Study Proves Value of CFP® Certification

A new video produced by Financial Planning Standards Board (FPSB), the organization that owns the CFP marks outside the US, demonstrates the value that CFP professionals bring to the firms that hire them. According to FPSB’s Global Value of CFP Certification Survey*, which included 92 firms and more than 120,000 financial advisors spanning 12 countries, financial services firms that employ CFP professionals increase their productivity, profitability and client satisfaction, and lowered their compliance risks. Watch the video.

* Financial Planning Standards Board’s Global Value of CFP Certification Survey, conducted by Comparator Benchmarking (2014)

Canadian Financial Planning Definitions, Standards & Competencies 

The Canadian Financial Planning Definitions, Standards & Competencies is the first unified, definitive source on financial planning definitions and professional financial planning standards in Canadian history.

This joint publication of Financial Planning Standards Council (FPSC) and Institut québécois de planification financière (IQPF) performs an important role in providing consistency within the financial planning profession by specifying unified standards for those practicing within it. It acts as a resource to financial services firms, financial planning educators, practitioners and the Canadian public.

Read the Canadian Financial Planning Definitions, Standards & Competencies: English (PDF) | French (PDF).

Projection Assumption Guidelines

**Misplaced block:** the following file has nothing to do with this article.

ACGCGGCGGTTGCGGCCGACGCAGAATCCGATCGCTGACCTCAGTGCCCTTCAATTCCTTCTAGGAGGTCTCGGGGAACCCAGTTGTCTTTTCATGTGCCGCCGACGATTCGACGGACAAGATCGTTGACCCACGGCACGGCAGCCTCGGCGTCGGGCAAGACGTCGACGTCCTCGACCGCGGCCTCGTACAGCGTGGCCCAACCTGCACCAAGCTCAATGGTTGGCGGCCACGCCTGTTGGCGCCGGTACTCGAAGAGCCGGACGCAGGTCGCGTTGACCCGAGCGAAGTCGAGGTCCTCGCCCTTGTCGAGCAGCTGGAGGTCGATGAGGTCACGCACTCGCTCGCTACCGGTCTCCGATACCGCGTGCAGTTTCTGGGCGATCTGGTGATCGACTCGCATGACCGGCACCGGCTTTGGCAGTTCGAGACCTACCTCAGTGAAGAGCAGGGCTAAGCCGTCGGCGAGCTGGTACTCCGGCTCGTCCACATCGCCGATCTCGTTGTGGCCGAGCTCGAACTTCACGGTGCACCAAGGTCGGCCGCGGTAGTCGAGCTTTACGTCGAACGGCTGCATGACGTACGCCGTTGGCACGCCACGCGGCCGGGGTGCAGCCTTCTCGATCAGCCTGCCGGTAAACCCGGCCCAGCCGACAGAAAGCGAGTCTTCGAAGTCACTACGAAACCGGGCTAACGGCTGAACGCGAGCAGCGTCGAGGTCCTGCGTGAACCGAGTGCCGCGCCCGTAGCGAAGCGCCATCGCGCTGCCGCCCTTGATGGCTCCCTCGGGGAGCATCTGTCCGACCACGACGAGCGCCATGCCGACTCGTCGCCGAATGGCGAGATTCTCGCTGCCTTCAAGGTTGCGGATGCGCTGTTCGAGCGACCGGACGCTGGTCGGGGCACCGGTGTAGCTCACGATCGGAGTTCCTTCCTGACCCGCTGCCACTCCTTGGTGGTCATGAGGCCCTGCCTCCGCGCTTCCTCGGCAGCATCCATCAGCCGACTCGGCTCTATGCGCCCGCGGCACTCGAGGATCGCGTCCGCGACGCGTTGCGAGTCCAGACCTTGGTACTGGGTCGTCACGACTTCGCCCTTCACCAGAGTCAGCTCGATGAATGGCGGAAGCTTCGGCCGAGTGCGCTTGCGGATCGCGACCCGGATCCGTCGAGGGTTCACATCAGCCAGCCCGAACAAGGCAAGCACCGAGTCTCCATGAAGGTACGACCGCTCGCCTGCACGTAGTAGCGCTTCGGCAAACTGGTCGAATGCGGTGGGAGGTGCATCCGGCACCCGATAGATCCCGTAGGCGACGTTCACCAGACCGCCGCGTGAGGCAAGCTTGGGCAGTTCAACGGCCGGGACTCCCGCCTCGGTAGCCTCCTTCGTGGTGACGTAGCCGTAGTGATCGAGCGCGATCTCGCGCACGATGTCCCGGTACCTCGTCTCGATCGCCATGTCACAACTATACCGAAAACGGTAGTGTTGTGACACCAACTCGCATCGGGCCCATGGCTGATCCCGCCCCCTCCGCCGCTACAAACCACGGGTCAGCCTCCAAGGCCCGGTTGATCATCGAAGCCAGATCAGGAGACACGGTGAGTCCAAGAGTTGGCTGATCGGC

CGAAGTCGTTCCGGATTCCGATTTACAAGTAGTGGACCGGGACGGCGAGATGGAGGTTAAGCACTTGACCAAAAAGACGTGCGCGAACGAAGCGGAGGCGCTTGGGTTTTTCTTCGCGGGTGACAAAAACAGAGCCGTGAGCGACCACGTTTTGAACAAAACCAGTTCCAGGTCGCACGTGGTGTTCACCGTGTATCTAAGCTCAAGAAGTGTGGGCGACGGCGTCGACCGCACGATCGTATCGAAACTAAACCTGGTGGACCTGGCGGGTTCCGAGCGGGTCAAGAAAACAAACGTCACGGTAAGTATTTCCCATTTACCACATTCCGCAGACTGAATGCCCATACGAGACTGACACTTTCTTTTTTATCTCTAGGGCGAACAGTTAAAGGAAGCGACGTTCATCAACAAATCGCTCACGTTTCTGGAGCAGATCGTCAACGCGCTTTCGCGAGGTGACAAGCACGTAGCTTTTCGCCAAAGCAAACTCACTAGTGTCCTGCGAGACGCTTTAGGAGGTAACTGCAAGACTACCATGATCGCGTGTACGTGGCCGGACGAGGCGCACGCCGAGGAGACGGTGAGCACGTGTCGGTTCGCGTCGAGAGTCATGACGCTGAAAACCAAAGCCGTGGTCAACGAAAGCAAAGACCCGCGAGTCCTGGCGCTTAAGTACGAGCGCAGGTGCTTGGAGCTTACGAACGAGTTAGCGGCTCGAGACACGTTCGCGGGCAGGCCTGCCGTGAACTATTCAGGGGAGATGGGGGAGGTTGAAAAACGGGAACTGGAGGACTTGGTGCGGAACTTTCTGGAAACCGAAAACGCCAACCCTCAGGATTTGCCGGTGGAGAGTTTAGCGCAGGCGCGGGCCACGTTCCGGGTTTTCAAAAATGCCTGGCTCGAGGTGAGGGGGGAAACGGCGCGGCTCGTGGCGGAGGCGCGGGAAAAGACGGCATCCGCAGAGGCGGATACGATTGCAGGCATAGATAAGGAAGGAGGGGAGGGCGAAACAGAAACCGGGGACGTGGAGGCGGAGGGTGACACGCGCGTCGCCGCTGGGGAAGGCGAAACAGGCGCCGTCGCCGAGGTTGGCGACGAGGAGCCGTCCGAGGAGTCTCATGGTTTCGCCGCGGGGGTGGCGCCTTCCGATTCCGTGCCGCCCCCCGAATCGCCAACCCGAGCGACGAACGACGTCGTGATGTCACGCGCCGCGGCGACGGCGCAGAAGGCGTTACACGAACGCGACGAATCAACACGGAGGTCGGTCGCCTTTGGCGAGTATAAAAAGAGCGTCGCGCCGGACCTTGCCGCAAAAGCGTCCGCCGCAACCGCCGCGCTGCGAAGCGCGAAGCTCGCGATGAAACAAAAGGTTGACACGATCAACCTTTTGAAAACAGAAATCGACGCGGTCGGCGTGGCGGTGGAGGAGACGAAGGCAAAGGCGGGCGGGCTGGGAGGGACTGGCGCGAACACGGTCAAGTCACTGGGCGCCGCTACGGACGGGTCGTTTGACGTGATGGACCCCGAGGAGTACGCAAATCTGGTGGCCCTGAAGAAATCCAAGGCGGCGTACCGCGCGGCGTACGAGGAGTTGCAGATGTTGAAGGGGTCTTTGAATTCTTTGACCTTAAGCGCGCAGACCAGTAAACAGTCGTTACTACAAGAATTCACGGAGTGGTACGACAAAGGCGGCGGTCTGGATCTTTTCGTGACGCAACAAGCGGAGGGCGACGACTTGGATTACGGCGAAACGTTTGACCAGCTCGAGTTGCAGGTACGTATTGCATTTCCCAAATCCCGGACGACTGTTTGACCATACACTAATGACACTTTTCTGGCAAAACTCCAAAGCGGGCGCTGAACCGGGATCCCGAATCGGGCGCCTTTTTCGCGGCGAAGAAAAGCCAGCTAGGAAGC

An important facet of financial planning involves projecting clients’ progress toward meeting their important life goals in areas that include retirement, child education and insurance. To make these projections, financial planners must estimate future inflation and borrowing rates, rates of return and life expectancy. In short, financial projections must make a series of assumptions.

Financial Planning Standards Council (FPSC) and Institut québécois de planification financière (IQPF) have released unified Projection Assumption Guidelines. Developed by a committee of actuarial and financial planning professionals and updated annually, the Projection Assumption Guidelines are intended as an aid in making medium and long-term financial projections that are free from potential financial planner biases or predispositions.

As guidance, the assumptions acknowledge that each client situation is different and that financial planners will and should deviate from these assumptions when the client’s situation justifies doing so.